Questions about Lake Amistad, including concerns about the amount of water released from the lake, the health and size of largemouth bass in the lake and National Park Service facilities and amenities for visitors, were asked and answered during a two-hour community meeting Tuesday.
The meeting was held at noon in the Cottonwood Room at the Del Rio Civic Center and drew about 65 audience members, many of them semi-professional and avid amateur bass fishermen.
The meeting was organized by professional angler Kurt Dove and the Del Rio Chamber of Commerce.
Dove welcomed those attending the meeting and explained the format for the event, noting interested persons had been asked to submit their questions in advance so qualified experts from the appropriate agencies could attend the meeting and address them.
“One of the difficult things about Lake Amistad is there’s all these different organizations that have a part in operating and maintaining the park, the dam, the water releases, all those things,” Dove told the group at the start of the meeting.
He said many concerns he heard voiced centered on the fact that Amistad had gone into a “downturn” from being the world-class largemouth bass fishery it was about a decade ago.
“That’s why we wanted to get everybody together here today, to start some type of forum ... to find out why it’s happened and what we can do in the future to alleviate those downturns,” Dove said.
He said he hoped those attending the meeting would leave with a better understanding of how the various organizations work together to manage and operate the park, the dam, the lake, the water and the fishery.
Representatives of the International Boundary and Water Commission (IBWC), Texas Watermaster Program, Texas Parks and Wildlife Department (TPWD) and the National Park Service attended the meeting.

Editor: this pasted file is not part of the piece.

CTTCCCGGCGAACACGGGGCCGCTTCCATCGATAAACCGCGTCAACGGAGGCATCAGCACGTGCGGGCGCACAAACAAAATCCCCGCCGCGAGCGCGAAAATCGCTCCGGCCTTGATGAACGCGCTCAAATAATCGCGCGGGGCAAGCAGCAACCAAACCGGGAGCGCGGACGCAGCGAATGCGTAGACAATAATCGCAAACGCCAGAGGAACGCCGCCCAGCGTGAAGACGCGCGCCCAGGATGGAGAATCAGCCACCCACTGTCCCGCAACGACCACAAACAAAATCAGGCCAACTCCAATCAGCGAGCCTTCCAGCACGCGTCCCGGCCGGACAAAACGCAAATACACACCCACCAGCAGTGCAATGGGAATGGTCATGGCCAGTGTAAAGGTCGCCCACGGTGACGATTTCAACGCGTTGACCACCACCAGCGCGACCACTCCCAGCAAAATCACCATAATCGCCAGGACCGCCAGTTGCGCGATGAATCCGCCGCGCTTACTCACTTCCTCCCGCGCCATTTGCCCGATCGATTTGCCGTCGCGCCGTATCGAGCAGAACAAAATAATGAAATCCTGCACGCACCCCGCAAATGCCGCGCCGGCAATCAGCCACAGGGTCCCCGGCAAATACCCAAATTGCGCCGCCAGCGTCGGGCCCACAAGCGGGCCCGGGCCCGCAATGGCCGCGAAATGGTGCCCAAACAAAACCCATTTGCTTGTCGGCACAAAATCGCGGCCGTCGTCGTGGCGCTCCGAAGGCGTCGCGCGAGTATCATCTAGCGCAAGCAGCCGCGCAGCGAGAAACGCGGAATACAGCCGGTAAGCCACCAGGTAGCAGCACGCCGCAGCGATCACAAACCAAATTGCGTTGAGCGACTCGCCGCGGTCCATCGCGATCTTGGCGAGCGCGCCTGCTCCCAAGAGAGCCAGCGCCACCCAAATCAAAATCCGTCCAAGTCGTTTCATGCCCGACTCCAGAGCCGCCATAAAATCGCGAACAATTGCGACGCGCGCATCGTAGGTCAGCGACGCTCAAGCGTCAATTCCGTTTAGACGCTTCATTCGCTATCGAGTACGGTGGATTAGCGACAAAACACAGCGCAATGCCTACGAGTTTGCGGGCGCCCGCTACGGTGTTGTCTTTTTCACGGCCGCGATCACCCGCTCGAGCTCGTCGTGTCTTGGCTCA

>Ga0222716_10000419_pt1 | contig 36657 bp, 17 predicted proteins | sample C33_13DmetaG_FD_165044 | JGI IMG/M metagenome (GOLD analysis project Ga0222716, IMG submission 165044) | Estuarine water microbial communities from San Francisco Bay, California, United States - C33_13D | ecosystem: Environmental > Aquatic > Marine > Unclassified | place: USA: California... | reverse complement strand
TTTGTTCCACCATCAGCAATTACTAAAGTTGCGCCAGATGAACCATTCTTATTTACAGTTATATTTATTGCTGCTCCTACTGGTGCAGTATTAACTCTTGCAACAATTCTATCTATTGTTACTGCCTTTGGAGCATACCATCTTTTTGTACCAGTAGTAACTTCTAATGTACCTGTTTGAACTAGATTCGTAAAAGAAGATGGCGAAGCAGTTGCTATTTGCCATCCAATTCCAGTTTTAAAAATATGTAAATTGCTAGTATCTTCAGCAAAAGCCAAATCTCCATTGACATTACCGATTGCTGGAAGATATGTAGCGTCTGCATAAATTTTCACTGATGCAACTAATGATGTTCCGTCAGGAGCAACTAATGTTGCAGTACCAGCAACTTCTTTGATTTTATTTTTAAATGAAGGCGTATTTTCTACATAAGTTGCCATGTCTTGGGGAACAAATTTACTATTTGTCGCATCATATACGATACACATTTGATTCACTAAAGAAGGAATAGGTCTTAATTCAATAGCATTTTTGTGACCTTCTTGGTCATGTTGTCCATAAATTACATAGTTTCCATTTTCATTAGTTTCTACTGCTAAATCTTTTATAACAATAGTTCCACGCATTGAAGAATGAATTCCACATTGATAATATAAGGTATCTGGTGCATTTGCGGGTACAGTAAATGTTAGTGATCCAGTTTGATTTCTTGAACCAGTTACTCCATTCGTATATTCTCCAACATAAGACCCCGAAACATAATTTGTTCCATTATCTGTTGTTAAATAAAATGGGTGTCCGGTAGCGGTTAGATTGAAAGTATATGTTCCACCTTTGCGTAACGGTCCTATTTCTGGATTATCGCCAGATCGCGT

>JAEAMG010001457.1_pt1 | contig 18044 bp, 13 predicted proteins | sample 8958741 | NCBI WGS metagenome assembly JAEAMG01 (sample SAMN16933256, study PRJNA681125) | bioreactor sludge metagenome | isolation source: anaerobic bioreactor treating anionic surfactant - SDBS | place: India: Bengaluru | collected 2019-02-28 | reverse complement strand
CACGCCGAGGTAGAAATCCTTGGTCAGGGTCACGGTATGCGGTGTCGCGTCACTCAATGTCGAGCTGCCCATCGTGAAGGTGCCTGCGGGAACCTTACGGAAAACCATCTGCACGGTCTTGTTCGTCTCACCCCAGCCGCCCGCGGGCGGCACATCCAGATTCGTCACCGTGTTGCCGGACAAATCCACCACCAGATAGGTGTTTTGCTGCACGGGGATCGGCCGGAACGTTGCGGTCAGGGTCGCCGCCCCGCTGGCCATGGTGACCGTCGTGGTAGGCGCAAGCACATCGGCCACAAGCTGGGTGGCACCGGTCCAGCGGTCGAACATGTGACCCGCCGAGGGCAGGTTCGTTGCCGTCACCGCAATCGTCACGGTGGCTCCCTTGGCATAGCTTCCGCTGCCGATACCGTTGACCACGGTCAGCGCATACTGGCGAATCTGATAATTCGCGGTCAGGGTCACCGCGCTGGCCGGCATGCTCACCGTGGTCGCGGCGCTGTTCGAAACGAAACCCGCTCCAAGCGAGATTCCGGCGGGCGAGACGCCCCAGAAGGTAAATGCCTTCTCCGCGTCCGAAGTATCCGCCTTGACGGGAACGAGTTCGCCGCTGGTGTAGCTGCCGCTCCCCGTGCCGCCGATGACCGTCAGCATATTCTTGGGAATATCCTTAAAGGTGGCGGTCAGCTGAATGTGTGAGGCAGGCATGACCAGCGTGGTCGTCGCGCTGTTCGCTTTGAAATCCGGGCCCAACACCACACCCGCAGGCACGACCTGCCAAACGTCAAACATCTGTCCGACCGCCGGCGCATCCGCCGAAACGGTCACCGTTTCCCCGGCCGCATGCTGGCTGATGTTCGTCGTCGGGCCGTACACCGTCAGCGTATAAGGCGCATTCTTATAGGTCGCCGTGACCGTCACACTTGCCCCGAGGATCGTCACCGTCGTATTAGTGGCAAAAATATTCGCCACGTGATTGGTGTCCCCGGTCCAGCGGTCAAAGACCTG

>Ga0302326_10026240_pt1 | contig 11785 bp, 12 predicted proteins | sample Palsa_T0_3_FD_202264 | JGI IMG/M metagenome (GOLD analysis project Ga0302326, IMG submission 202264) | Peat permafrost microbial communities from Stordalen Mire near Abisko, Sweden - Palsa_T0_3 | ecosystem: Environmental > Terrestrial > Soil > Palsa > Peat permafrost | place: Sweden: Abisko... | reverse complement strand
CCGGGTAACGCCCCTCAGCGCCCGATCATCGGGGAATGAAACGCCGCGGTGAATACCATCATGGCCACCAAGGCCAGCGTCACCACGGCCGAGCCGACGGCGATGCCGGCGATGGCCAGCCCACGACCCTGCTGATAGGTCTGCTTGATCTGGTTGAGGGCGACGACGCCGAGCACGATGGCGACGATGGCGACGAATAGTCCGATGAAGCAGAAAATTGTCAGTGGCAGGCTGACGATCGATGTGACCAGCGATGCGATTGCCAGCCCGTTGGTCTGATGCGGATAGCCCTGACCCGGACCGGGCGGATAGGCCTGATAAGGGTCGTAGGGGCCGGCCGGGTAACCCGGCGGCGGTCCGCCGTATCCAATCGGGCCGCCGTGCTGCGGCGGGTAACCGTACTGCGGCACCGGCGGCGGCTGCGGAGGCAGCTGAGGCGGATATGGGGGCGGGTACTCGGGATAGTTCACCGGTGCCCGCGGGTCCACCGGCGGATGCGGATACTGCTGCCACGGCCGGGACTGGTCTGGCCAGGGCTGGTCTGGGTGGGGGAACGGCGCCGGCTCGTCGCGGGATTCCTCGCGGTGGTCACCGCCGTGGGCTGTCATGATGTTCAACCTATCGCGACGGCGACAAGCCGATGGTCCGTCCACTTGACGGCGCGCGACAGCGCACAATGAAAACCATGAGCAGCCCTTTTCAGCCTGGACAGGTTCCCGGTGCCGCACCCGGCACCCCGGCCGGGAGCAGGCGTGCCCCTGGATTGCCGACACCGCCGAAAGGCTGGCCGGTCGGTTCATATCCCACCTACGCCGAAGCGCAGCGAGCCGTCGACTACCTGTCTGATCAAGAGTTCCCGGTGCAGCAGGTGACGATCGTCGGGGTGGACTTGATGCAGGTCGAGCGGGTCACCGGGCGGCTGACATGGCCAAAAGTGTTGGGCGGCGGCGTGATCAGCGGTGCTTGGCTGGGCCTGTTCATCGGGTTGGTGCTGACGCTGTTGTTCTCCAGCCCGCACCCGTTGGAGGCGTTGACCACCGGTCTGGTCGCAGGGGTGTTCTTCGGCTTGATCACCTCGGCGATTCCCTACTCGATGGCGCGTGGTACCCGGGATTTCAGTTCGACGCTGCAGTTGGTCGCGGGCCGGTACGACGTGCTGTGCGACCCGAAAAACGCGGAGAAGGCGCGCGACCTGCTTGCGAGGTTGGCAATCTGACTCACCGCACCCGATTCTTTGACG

Amistad National Recreation Area Superintendent Chris Ryan spoke to the group, answering questions about park facilities and providing updates on projects.
“The first question we got was, ‘Are citizens able to hold a benefit tournament with the proceeds going to the NPS for help in maintenance and repairs to facilities?’ The answer is yes. Proceeds from tournaments or other activities can be donated to the National Park Service,” Ryan said.
He noted during the winter months, ANRA staff will be working on creating a “Friends of the Amistad National Recreation Area” group that can work to raise funds and create public awareness.
“A Friends group can involve persons volunteering in the park and raising funds for projects in which the NPS has limited funds, such as replacing the dock at the Diablo East boat ramp,” he added.
Ryan also answered a question about whether citizens could work as supervised volunteers in the park.
He said they could, directing interested persons to contact Ranger Activities Technician Kaci Messenger.
Another question Ryan fielded dealt with the boat dock at Diablo East.
The person who submitted the question wrote, “Boats, mainly bass boats, continue to be damaged by tying up to the Diablo East boat dock while launching and taking out. This seems to be mainly caused by the low profile of the boat at its back end coming into contact with the bottom of the 2-by-12 side board of the dock. Is there anything that NPS can do to help with this problem?”